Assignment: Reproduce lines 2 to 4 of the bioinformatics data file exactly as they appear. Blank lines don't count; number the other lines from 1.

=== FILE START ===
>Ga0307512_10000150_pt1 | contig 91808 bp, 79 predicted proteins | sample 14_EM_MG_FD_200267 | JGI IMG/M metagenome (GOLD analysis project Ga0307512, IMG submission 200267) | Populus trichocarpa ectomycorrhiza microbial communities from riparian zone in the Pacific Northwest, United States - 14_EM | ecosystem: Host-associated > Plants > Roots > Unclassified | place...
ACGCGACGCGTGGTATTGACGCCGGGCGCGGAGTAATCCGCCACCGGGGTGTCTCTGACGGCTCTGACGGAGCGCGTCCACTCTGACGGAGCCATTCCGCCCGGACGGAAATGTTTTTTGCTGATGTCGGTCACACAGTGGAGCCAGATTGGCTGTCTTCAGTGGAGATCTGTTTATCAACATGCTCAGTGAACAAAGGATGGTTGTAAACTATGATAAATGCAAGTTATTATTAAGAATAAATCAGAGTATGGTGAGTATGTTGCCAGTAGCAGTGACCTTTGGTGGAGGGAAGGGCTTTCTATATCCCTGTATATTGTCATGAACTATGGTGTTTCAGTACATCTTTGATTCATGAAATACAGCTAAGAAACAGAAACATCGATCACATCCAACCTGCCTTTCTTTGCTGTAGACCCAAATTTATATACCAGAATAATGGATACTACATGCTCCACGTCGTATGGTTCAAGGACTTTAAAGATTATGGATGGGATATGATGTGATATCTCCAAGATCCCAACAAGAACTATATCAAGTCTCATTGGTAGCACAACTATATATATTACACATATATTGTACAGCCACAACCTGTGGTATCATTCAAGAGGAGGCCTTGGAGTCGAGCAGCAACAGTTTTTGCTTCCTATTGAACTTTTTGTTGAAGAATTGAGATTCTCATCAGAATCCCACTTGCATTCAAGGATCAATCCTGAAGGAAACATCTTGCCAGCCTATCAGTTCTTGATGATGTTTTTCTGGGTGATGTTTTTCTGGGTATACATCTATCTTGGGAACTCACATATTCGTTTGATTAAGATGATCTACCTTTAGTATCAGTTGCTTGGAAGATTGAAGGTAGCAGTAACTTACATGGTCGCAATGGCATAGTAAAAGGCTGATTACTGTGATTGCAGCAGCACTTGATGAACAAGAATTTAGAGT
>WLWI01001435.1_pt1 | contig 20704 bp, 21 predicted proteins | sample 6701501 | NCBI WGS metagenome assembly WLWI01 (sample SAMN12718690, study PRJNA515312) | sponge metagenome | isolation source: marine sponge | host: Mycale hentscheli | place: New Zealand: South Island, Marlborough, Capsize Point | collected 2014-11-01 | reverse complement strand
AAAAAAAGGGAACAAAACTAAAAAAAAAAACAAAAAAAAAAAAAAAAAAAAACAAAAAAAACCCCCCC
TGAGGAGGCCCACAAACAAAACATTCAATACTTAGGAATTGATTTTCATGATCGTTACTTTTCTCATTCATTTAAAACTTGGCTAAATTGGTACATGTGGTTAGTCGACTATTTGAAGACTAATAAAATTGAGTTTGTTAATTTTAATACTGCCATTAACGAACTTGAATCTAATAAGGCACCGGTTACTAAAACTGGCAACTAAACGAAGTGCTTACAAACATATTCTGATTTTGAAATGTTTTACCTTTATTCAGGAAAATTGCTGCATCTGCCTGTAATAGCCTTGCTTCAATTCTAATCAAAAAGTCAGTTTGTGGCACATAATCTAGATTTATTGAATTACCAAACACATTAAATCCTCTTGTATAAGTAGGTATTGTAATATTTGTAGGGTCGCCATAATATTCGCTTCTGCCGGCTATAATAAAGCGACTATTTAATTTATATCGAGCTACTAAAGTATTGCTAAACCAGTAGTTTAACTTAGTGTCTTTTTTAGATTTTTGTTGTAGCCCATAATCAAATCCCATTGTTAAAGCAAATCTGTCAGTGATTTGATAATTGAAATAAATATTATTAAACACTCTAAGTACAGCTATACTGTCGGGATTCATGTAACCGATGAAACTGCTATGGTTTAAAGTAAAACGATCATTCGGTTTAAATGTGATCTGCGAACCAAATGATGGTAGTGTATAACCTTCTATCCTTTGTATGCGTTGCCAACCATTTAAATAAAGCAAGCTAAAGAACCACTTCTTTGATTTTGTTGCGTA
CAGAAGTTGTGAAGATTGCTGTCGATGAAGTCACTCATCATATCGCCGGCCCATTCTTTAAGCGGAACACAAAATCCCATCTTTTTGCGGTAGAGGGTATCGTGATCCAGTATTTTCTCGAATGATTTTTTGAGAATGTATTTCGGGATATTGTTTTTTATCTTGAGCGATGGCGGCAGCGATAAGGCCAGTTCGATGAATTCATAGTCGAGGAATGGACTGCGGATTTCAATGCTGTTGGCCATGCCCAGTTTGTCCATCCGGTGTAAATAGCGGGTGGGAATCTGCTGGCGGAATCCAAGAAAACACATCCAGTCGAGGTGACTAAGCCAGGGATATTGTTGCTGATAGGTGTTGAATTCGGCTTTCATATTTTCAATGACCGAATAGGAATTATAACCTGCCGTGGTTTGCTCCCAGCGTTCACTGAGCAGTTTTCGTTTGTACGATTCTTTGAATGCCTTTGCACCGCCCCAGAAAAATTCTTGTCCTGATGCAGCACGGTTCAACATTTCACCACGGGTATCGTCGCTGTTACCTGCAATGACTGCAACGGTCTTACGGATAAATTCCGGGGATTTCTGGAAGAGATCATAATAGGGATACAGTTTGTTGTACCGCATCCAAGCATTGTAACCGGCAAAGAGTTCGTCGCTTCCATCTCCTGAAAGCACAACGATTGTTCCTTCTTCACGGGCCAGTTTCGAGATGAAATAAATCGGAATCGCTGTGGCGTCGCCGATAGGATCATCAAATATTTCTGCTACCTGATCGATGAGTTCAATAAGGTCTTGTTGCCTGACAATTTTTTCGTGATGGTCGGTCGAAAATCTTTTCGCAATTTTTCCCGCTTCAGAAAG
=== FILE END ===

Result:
ACGCGACGCGTGGTATTGACGCCGGGCGCGGAGTAATCCGCCACCGGGGTGTCTCTGACGGCTCTGACGGAGCGCGTCCACTCTGACGGAGCCATTCCGCCCGGACGGAAATGTTTTTTGCTGATGTCGGTCACACAGTGGAGCCAGATTGGCTGTCTTCAGTGGAGATCTGTTTATCAACATGCTCAGTGAACAAAGGATGGTTGTAAACTATGATAAATGCAAGTTATTATTAAGAATAAATCAGAGTATGGTGAGTATGTTGCCAGTAGCAGTGACCTTTGGTGGAGGGAAGGGCTTTCTATATCCCTGTATATTGTCATGAACTATGGTGTTTCAGTACATCTTTGATTCATGAAATACAGCTAAGAAACAGAAACATCGATCACATCCAACCTGCCTTTCTTTGCTGTAGACCCAAATTTATATACCAGAATAATGGATACTACATGCTCCACGTCGTATGGTTCAAGGACTTTAAAGATTATGGATGGGATATGATGTGATATCTCCAAGATCCCAACAAGAACTATATCAAGTCTCATTGGTAGCACAACTATATATATTACACATATATTGTACAGCCACAACCTGTGGTATCATTCAAGAGGAGGCCTTGGAGTCGAGCAGCAACAGTTTTTGCTTCCTATTGAACTTTTTGTTGAAGAATTGAGATTCTCATCAGAATCCCACTTGCATTCAAGGATCAATCCTGAAGGAAACATCTTGCCAGCCTATCAGTTCTTGATGATGTTTTTCTGGGTGATGTTTTTCTGGGTATACATCTATCTTGGGAACTCACATATTCGTTTGATTAAGATGATCTACCTTTAGTATCAGTTGCTTGGAAGATTGAAGGTAGCAGTAACTTACATGGTCGCAATGGCATAGTAAAAGGCTGATTACTGTGATTGCAGCAGCACTTGATGAACAAGAATTTAGAGT
>WLWI01001435.1_pt1 | contig 20704 bp, 21 predicted proteins | sample 6701501 | NCBI WGS metagenome assembly WLWI01 (sample SAMN12718690, study PRJNA515312) | sponge metagenome | isolation source: marine sponge | host: Mycale hentscheli | place: New Zealand: South Island, Marlborough, Capsize Point | collected 2014-11-01 | reverse complement strand
AAAAAAAGGGAACAAAACTAAAAAAAAAAACAAAAAAAAAAAAAAAAAAAAACAAAAAAAACCCCCCC